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When the Brain’s Wiring Breaks
The UNC lab of Anne Taylor discovers key molecular details of a common type of brain injury and a possible new treatment strategy.
Located in News / 2017 / September
Lighting up Neurons
Garret Stuber, PhD, earns a UNC Hettleman prize for his research and promise as a young scientist uncovering the inner workings of the brain.
Located in News / 2014 / November
Marcus Raichle wins Perl-UNC Neuroscience Prize
Past winners include four scientists who went on to win the Nobel Prize.
Located in News / 2014 / January
UNC research tabbed as a top autism breakthrough of 2013
The work of Mark Zylka, PhD, and Ben Philpot, PhD, is featured by Autism Speaks in its list of 10 major advances in autism research in 2013.
Located in News / 2013 / December
A New Frontier
Once unknown in the field of autism, UNC’s Mark Zylka is now uncovering potential causes for the brain disorder.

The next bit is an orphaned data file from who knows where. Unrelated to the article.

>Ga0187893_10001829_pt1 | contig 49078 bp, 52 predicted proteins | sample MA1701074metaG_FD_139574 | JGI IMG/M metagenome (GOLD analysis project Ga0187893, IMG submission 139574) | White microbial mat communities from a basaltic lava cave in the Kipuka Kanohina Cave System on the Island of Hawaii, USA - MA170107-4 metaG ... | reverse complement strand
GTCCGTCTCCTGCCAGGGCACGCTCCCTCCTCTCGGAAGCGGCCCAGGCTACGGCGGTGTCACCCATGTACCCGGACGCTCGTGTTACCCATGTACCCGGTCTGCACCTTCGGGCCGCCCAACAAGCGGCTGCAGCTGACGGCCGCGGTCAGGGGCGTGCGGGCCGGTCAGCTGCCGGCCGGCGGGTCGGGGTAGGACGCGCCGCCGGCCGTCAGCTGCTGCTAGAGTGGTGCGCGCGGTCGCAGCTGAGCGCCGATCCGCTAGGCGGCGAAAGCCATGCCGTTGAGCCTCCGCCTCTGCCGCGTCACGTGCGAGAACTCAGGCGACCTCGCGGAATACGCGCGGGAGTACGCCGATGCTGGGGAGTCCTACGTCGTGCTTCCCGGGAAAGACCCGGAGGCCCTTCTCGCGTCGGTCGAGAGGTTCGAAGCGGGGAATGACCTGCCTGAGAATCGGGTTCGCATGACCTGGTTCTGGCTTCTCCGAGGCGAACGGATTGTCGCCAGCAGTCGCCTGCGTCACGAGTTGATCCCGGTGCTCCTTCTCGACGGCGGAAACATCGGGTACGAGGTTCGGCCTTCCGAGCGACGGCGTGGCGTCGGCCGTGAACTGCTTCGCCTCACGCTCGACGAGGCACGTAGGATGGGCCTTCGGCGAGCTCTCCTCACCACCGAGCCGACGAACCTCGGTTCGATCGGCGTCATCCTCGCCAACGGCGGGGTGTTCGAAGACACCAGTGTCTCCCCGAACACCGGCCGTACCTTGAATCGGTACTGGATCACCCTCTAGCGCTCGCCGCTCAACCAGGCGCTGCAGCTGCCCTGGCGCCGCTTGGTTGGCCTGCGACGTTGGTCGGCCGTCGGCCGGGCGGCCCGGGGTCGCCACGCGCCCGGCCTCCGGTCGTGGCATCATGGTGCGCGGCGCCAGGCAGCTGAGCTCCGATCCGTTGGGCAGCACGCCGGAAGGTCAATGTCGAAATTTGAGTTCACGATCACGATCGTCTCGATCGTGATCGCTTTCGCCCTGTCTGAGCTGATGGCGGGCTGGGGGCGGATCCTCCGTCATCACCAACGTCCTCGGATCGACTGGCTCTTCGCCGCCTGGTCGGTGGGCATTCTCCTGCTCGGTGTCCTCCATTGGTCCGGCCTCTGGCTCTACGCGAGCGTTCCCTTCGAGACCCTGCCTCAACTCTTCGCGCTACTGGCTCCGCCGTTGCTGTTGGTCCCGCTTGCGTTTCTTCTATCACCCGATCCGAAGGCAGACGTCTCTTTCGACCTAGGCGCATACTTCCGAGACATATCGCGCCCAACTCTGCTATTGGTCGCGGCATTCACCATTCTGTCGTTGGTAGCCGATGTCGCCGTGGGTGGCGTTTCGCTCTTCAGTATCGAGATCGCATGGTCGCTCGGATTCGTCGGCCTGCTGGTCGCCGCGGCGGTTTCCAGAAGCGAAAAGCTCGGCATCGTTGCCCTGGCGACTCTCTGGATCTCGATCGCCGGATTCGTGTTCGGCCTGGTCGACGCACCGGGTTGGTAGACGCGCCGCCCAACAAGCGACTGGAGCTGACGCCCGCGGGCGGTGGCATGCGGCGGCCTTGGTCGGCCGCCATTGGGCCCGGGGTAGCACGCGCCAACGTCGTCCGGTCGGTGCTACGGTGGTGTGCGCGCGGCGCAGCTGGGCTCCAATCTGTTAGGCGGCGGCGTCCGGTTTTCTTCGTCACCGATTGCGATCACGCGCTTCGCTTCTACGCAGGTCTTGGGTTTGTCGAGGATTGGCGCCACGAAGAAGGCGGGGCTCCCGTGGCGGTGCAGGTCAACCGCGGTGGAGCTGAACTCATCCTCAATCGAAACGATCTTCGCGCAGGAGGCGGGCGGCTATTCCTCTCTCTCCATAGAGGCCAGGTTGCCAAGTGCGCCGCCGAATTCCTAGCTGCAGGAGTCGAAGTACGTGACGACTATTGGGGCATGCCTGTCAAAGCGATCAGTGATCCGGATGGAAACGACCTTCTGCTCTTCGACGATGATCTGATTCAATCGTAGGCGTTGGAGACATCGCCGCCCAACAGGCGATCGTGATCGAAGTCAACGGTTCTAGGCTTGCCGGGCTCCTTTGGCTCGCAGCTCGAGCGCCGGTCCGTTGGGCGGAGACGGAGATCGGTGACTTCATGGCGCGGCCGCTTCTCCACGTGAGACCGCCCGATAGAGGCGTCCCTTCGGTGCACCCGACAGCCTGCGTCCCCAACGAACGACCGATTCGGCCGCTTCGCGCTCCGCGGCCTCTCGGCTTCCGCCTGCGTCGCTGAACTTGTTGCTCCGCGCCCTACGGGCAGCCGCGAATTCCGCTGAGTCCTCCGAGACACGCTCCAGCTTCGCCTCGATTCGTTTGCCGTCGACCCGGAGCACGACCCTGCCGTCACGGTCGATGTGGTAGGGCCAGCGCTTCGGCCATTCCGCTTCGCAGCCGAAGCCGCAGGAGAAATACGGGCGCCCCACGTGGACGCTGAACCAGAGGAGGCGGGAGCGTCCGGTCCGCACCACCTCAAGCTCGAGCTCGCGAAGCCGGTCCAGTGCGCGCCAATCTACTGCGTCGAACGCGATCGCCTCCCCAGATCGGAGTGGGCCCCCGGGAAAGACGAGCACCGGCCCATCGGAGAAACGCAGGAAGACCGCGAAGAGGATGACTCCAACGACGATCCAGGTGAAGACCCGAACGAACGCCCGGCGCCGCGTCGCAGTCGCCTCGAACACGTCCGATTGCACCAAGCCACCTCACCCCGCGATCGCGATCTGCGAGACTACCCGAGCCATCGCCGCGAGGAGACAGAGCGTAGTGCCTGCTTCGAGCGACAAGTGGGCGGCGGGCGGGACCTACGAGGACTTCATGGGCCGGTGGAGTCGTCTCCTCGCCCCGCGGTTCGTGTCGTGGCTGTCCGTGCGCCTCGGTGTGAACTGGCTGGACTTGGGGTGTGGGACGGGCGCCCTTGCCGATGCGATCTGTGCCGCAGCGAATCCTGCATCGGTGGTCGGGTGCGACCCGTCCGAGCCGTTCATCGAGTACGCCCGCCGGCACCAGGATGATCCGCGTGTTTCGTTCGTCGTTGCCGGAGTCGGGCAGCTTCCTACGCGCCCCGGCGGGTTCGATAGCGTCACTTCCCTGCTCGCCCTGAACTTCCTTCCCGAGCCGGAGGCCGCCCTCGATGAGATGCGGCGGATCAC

Located in News / 2013 / October
UNC researchers discover a gene’s key role in building the developing brain’s scaffolding
The gene, Arl13b, is necessary for the proper construction of the cerebral cortex. The finding offers new insights on normal brain development and illuminates some of the factors behind Joubert’s syndrome, a rare neurological disorder.
Located in News / 2013 / June
FDA approves eculizumab for generalized myasthenia gravis
UNC's James F. Howard, MD, was the lead investigator in the clinical trial that led to FDA approval.
Located in News / 2017 / October
UNC pain researchers featured on UNC-TV
Mark Zylka, PhD, and Lipin Loo, PhD, a postdoctoral fellow in Zylka’s lab, were featured on a recent segment of North Carolina Science Now, a production of UNC-TV.
Located in Vital Signs / 2014 / Sept. 4
Unraveling Alzheimer’s: New Study Documents How Brain Cells Go Bad
In a first-of-its-kind study, UNC researchers show how a damaging cascade of events inside brain cells – and related to Alzheimer’s disease – can be stopped or reversed.
Located in News / 2017 / August
Could a new class of fungicides play a role in autism, neurodegenerative diseases?
A new UNC School of Medicine study shows how chemicals designed to protect crops can cause gene expression changes in mouse brain cells that look strikingly similar to changes in the brains of people with autism and Alzheimer’s disease.
Located in News / 2016 / March